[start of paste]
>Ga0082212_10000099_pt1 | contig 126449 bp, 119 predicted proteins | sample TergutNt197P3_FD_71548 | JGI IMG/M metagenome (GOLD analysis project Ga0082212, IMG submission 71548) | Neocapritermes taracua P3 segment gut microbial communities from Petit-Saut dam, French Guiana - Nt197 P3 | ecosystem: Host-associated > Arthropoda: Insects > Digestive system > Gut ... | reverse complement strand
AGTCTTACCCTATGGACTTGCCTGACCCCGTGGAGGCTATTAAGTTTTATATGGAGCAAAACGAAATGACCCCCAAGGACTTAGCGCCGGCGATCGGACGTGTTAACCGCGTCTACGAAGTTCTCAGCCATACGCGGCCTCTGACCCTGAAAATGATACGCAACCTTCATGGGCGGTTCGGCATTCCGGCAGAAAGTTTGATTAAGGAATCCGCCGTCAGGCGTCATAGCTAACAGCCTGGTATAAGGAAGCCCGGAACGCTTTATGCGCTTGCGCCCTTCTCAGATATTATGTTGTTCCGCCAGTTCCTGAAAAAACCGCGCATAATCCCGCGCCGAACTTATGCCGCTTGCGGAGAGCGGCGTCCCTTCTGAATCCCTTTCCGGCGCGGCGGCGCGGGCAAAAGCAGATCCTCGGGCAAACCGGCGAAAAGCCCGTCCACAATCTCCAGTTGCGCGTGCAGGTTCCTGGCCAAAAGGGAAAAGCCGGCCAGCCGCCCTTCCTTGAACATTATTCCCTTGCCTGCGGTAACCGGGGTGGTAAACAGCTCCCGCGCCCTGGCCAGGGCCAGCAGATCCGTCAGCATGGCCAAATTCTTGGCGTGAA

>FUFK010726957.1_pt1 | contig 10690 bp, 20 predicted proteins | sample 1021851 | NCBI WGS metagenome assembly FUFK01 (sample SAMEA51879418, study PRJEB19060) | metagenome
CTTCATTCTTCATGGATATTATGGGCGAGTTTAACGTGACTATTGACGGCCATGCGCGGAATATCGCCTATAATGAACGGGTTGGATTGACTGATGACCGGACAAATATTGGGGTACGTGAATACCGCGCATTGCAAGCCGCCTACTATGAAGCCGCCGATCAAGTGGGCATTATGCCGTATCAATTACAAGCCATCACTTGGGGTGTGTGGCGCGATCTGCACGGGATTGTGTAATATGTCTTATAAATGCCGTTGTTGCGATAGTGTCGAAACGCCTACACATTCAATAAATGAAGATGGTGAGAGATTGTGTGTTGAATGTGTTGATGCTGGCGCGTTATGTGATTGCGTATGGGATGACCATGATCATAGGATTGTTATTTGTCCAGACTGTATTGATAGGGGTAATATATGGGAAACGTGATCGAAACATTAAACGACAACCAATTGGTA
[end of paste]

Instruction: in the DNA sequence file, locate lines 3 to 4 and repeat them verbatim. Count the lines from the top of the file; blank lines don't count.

>FUFK010726957.1_pt1 | contig 10690 bp, 20 predicted proteins | sample 1021851 | NCBI WGS metagenome assembly FUFK01 (sample SAMEA51879418, study PRJEB19060) | metagenome
CTTCATTCTTCATGGATATTATGGGCGAGTTTAACGTGACTATTGACGGCCATGCGCGGAATATCGCCTATAATGAACGGGTTGGATTGACTGATGACCGGACAAATATTGGGGTACGTGAATACCGCGCATTGCAAGCCGCCTACTATGAAGCCGCCGATCAAGTGGGCATTATGCCGTATCAATTACAAGCCATCACTTGGGGTGTGTGGCGCGATCTGCACGGGATTGTGTAATATGTCTTATAAATGCCGTTGTTGCGATAGTGTCGAAACGCCTACACATTCAATAAATGAAGATGGTGAGAGATTGTGTGTTGAATGTGTTGATGCTGGCGCGTTATGTGATTGCGTATGGGATGACCATGATCATAGGATTGTTATTTGTCCAGACTGTATTGATAGGGGTAATATATGGGAAACGTGATCGAAACATTAAACGACAACCAATTGGTA